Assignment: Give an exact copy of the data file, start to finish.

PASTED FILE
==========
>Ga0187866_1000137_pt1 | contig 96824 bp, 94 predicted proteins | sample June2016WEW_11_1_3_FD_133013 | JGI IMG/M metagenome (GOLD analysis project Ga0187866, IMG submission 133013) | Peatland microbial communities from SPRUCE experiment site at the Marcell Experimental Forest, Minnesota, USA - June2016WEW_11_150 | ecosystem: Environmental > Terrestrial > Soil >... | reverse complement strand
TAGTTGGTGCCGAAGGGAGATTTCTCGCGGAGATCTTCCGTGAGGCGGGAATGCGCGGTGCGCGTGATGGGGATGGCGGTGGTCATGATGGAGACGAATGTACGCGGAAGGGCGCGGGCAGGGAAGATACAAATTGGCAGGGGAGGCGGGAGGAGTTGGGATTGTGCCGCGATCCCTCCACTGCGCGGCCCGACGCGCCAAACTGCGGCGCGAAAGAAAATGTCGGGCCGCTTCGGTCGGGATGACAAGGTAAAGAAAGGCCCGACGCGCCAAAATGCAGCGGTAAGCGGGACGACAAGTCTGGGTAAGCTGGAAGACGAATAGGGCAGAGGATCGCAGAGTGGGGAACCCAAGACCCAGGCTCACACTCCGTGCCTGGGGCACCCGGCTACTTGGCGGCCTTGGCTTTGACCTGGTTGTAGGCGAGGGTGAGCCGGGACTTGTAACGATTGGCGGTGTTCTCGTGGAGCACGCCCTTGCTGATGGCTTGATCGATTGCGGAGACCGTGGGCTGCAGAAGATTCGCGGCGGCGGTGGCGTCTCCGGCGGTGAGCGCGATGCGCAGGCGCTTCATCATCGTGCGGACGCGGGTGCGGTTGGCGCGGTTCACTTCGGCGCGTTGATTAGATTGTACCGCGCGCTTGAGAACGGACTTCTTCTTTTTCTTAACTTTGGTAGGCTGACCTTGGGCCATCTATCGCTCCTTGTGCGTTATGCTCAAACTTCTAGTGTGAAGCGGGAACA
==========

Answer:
>Ga0187866_1000137_pt1 | contig 96824 bp, 94 predicted proteins | sample June2016WEW_11_1_3_FD_133013 | JGI IMG/M metagenome (GOLD analysis project Ga0187866, IMG submission 133013) | Peatland microbial communities from SPRUCE experiment site at the Marcell Experimental Forest, Minnesota, USA - June2016WEW_11_150 | ecosystem: Environmental > Terrestrial > Soil >... | reverse complement strand
TAGTTGGTGCCGAAGGGAGATTTCTCGCGGAGATCTTCCGTGAGGCGGGAATGCGCGGTGCGCGTGATGGGGATGGCGGTGGTCATGATGGAGACGAATGTACGCGGAAGGGCGCGGGCAGGGAAGATACAAATTGGCAGGGGAGGCGGGAGGAGTTGGGATTGTGCCGCGATCCCTCCACTGCGCGGCCCGACGCGCCAAACTGCGGCGCGAAAGAAAATGTCGGGCCGCTTCGGTCGGGATGACAAGGTAAAGAAAGGCCCGACGCGCCAAAATGCAGCGGTAAGCGGGACGACAAGTCTGGGTAAGCTGGAAGACGAATAGGGCAGAGGATCGCAGAGTGGGGAACCCAAGACCCAGGCTCACACTCCGTGCCTGGGGCACCCGGCTACTTGGCGGCCTTGGCTTTGACCTGGTTGTAGGCGAGGGTGAGCCGGGACTTGTAACGATTGGCGGTGTTCTCGTGGAGCACGCCCTTGCTGATGGCTTGATCGATTGCGGAGACCGTGGGCTGCAGAAGATTCGCGGCGGCGGTGGCGTCTCCGGCGGTGAGCGCGATGCGCAGGCGCTTCATCATCGTGCGGACGCGGGTGCGGTTGGCGCGGTTCACTTCGGCGCGTTGATTAGATTGTACCGCGCGCTTGAGAACGGACTTCTTCTTTTTCTTAACTTTGGTAGGCTGACCTTGGGCCATCTATCGCTCCTTGTGCGTTATGCTCAAACTTCTAGTGTGAAGCGGGAACA